Negotiators from Pakistan and India have completed two days of talks on measures to avoid the possibility of a nuclear war between the two nations. The talks are due to resume at a later date.
The Pakistani and Indian delegations ended their two-day talks in Islamabad, describing the discussion of nuclear confidence-building measures as "cordial."
Speaking before the conclusion of the talks, Pakistani Foreign Ministry spokesman Masood Khan told VOA the delegations focused primarily on how to warn each other of impending missile tests, and on establishing a new telephone hotline. The two countries frequently conduct test flights of their missiles, although both sides say such exercises are not meant to be provocative. "We zeroed in on two things," he said. "One, of course, is pre-notification of flight tests of missiles. The other was how to strengthen effective communication between the two countries."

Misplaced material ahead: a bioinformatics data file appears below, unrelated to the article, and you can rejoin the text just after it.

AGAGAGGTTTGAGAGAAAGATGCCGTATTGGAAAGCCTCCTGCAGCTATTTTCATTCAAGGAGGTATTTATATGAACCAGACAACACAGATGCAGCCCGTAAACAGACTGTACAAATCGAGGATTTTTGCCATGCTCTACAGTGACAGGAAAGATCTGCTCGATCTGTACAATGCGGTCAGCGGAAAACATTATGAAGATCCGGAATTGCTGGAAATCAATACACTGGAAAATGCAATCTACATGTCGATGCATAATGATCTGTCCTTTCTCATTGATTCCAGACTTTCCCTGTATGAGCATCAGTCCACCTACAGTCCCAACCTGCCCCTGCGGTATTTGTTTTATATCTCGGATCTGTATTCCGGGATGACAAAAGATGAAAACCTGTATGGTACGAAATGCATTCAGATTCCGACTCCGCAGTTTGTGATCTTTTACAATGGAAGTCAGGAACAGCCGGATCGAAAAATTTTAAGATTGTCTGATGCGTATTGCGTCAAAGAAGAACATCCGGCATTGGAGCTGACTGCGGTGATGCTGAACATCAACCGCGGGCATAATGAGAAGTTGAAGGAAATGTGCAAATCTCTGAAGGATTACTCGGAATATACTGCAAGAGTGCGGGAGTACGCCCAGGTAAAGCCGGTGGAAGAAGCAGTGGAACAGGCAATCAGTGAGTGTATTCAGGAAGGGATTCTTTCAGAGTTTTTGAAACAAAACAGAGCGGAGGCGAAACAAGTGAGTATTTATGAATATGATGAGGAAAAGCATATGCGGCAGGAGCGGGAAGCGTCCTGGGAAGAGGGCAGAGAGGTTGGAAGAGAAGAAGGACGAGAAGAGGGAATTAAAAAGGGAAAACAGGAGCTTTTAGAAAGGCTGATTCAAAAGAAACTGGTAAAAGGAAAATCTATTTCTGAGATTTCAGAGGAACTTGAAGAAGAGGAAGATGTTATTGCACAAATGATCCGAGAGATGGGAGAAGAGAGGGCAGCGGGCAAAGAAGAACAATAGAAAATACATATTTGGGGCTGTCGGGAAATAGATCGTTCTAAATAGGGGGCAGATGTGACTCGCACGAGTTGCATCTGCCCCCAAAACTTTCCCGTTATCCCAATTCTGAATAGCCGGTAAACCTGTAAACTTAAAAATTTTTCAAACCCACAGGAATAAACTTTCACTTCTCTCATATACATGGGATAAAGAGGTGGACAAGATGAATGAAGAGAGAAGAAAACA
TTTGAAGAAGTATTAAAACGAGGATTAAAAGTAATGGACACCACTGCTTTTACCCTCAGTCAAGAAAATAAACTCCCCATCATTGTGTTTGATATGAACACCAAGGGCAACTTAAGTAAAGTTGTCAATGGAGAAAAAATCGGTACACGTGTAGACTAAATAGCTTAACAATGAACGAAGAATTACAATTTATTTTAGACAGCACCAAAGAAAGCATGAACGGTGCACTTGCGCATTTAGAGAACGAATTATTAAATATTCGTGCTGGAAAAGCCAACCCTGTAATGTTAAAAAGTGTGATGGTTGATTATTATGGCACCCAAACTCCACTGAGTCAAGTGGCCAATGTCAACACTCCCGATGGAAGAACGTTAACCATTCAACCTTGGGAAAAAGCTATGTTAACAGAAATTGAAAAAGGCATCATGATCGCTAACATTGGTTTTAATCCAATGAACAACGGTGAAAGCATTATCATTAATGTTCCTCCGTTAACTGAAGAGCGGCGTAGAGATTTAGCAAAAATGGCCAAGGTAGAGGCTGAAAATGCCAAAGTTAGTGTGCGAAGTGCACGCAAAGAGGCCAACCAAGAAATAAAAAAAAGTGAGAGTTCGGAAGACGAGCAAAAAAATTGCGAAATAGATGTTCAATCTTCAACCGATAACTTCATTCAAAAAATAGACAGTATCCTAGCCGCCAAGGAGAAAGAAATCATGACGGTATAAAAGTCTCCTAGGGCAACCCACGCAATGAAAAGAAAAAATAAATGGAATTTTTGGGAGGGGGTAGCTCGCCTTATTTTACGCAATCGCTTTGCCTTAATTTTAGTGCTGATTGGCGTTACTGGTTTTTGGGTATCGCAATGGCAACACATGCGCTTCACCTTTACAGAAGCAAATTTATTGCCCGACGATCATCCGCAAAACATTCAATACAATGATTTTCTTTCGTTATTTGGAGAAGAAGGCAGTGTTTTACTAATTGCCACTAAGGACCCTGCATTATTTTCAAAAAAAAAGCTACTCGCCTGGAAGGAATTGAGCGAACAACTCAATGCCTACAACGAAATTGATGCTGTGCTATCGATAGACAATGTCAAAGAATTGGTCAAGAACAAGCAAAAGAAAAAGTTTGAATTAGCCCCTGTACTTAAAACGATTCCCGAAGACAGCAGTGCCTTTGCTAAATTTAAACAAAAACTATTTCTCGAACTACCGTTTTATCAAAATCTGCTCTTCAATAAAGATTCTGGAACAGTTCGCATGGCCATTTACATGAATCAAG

Mr. Khan says a telephone hotline already exists between India and Pakistan's military headquarters, and the delegates discussed setting up another line between their respective foreign ministries. "Pakistan and India are nuclear weapon states, so they need reliable, credible communication," he said.
Negotiators say no final deals were reached on the two measures, but progress was made and further talks will be held at a later date. India first tested atomic weapons in 1974, while Pakistan conducted its first open nuclear test in 1998.
The two countries have fought three wars and several smaller skirmishes, mainly over territorial issues, since their independence from Britain more than a half-century ago. They came close to war most recently in 2002, but a peace process began in 2003 and a series of bi-lateral agreements have been instituted since then. The nuclear talks coincided with discussions on measures related to conventional arms.